What about the history? The clue is in the name. Who better to take us through the Hepworth Ferguson than Andrew Hepworth, son of the man that masterminded the monster, David Hepworth.
It quickly becomes obvious that this is a family project: One man’s no-holds-barred quest for speed that’s passed through the generations. The original concept was a specialised all-wheel-drive setup linked to a 5.0-litre 500bhp Chevy V8, retrofitted to a Brabham Formula 1 chassis. Following quite the struggle, it was obvious the slight Brabham frame and the muscular drivetrain wasn't a compatible match. A new Brabham-based chassis was designed and built and the drivetrain fitted. The Hepworth Ferguson FF AWD special was born. When put to work, it won the 1969 British Hillclimb Championship in 1969 and ’71, with commendable runner-up slots in ’70 and 72. The latter win also saw David be the first to break the 30-second barrier at Shelsley Walsh. Andrew alleges that this car played a pivotal role in the banning of all-wheel-drive in top-flight single-seater racing – including Formula 1.
Following its sprint successes, the Hep’ Ferg’ sat in bits for the best part of 30 years while David’s attention was turned to Can Am before being faithfully rebuilt and restored in time for the Centenary of Shelsley Walsh in 2006. It’s seen semi-regular use ever since.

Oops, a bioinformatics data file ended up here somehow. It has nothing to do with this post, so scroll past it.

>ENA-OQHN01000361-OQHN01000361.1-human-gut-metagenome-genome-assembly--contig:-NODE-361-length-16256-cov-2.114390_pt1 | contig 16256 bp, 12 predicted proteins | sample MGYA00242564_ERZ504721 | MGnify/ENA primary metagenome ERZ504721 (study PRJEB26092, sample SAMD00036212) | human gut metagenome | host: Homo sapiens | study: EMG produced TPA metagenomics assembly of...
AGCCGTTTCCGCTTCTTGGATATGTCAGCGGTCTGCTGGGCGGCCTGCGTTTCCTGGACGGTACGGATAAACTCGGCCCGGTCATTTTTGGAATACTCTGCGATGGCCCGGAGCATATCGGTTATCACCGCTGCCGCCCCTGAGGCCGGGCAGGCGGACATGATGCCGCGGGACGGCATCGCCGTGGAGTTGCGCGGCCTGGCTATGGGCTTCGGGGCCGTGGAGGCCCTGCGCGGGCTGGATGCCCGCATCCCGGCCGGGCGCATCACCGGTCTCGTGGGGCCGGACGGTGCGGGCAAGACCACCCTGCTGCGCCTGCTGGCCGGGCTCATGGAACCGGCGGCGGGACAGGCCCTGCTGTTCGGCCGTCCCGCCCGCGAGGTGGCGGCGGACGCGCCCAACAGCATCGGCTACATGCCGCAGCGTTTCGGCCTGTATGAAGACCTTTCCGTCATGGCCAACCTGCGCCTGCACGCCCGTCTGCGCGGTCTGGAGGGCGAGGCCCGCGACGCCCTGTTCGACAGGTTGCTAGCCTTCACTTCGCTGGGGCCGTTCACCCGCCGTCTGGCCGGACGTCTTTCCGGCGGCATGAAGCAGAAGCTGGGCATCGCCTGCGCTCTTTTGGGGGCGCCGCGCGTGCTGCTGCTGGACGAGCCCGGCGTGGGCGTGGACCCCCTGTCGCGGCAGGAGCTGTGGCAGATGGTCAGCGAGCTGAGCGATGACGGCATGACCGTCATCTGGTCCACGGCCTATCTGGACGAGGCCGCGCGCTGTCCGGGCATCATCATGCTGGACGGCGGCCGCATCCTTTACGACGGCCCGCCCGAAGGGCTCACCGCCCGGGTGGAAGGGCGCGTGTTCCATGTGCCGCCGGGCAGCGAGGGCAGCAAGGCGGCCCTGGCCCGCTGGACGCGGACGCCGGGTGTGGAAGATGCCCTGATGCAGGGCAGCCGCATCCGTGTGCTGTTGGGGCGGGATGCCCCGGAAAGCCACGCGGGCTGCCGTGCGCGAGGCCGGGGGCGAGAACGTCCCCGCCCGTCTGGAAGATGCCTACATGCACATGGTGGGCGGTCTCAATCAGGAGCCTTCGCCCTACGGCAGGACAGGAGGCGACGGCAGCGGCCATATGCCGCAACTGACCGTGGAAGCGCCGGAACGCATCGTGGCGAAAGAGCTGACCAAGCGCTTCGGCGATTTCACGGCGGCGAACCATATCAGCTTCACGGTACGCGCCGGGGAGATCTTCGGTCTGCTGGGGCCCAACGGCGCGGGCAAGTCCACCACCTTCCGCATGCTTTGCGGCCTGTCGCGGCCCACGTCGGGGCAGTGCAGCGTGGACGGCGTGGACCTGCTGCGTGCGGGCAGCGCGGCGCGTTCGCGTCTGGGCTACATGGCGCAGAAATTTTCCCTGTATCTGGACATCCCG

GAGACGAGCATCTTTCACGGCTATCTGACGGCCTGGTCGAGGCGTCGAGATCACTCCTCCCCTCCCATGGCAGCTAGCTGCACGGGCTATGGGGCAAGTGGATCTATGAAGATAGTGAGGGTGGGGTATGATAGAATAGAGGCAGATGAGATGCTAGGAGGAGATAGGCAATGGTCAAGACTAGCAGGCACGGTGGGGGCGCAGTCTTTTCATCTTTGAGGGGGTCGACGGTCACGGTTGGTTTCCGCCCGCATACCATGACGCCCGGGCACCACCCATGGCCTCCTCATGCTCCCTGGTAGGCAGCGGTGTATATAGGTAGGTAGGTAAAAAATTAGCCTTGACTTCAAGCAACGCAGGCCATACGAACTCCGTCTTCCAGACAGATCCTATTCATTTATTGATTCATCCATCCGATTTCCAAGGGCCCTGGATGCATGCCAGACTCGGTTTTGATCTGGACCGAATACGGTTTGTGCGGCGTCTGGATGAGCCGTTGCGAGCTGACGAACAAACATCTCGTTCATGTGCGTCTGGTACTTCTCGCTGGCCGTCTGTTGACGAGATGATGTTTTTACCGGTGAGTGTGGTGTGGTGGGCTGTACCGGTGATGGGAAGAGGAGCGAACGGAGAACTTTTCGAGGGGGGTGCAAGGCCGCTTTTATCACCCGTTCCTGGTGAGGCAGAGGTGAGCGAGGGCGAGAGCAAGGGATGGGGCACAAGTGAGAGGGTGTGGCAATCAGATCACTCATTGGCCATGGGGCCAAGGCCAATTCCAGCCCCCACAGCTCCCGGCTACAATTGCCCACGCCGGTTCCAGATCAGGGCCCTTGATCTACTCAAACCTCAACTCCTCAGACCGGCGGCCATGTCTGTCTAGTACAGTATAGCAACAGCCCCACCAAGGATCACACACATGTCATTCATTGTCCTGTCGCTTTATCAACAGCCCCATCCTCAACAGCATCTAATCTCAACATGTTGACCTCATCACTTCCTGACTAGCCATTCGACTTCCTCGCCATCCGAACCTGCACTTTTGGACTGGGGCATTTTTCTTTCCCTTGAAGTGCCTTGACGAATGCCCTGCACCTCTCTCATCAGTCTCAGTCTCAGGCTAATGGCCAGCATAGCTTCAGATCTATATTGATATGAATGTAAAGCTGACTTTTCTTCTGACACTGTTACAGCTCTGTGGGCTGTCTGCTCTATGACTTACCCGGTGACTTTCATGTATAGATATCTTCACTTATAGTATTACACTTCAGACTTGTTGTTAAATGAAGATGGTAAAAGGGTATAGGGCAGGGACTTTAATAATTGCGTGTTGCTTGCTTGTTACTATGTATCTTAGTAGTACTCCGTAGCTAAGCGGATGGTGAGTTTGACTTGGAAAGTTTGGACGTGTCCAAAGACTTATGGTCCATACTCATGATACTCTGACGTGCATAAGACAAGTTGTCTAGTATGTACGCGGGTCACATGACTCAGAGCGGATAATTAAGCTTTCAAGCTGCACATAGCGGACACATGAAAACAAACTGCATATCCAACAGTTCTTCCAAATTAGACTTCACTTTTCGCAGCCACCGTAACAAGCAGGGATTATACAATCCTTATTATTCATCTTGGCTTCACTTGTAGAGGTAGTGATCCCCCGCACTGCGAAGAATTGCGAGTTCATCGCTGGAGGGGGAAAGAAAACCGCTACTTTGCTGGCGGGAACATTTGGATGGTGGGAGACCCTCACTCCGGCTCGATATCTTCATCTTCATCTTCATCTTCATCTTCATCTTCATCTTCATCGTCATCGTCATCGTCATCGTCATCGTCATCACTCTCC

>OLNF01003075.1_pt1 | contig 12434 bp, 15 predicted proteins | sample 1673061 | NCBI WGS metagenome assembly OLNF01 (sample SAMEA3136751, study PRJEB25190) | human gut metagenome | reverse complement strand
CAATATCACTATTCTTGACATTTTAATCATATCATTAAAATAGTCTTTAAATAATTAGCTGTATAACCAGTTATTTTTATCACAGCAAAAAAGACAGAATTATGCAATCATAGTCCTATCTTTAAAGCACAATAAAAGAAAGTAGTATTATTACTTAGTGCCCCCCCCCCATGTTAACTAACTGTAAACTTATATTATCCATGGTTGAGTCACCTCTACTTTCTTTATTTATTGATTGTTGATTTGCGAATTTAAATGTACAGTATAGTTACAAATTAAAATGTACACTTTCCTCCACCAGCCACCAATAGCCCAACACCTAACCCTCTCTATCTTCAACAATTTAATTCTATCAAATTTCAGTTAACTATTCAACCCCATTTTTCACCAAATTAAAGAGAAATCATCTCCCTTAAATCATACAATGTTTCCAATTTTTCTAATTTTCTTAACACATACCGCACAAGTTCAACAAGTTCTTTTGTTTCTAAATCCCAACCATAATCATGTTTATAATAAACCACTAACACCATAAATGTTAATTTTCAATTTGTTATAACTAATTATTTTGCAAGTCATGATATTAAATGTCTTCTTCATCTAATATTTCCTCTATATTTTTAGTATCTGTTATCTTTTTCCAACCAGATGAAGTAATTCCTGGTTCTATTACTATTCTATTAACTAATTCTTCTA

The Hepworths are an unashamedly speed-crazed tribe whose penchant for power as inherited from their late father is evident in both this F5000, the BRM-Chevrolet P154 Can Am car that joined it at FOS and the numerous other muscle-bound monstrosities in their care. Who’d have thunk it from a family name etched in Hillclimb and Can Am history? What a pleasure it was having them all at FOS, and what a spectacular piece of Hillclimb machinery the Hepworth-Ferguson F5000 four-wheel drive special. The question is, when will it be back and will they have at the Hill in anger?
Photography by James Lynch, Drew Gibson, Jochen Van Cauwenberge, Nigel Harniman and Sam Todd